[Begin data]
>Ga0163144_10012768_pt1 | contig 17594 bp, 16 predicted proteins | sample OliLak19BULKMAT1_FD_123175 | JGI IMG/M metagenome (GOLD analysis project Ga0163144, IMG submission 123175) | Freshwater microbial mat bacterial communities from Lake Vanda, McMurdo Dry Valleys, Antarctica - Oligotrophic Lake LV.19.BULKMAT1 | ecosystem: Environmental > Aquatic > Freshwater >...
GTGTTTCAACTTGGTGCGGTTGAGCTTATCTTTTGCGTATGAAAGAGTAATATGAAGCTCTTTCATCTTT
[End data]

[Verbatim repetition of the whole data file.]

>Ga0163144_10012768_pt1 | contig 17594 bp, 16 predicted proteins | sample OliLak19BULKMAT1_FD_123175 | JGI IMG/M metagenome (GOLD analysis project Ga0163144, IMG submission 123175) | Freshwater microbial mat bacterial communities from Lake Vanda, McMurdo Dry Valleys, Antarctica - Oligotrophic Lake LV.19.BULKMAT1 | ecosystem: Environmental > Aquatic > Freshwater >...
GTGTTTCAACTTGGTGCGGTTGAGCTTATCTTTTGCGTATGAAAGAGTAATATGAAGCTCTTTCATCTTT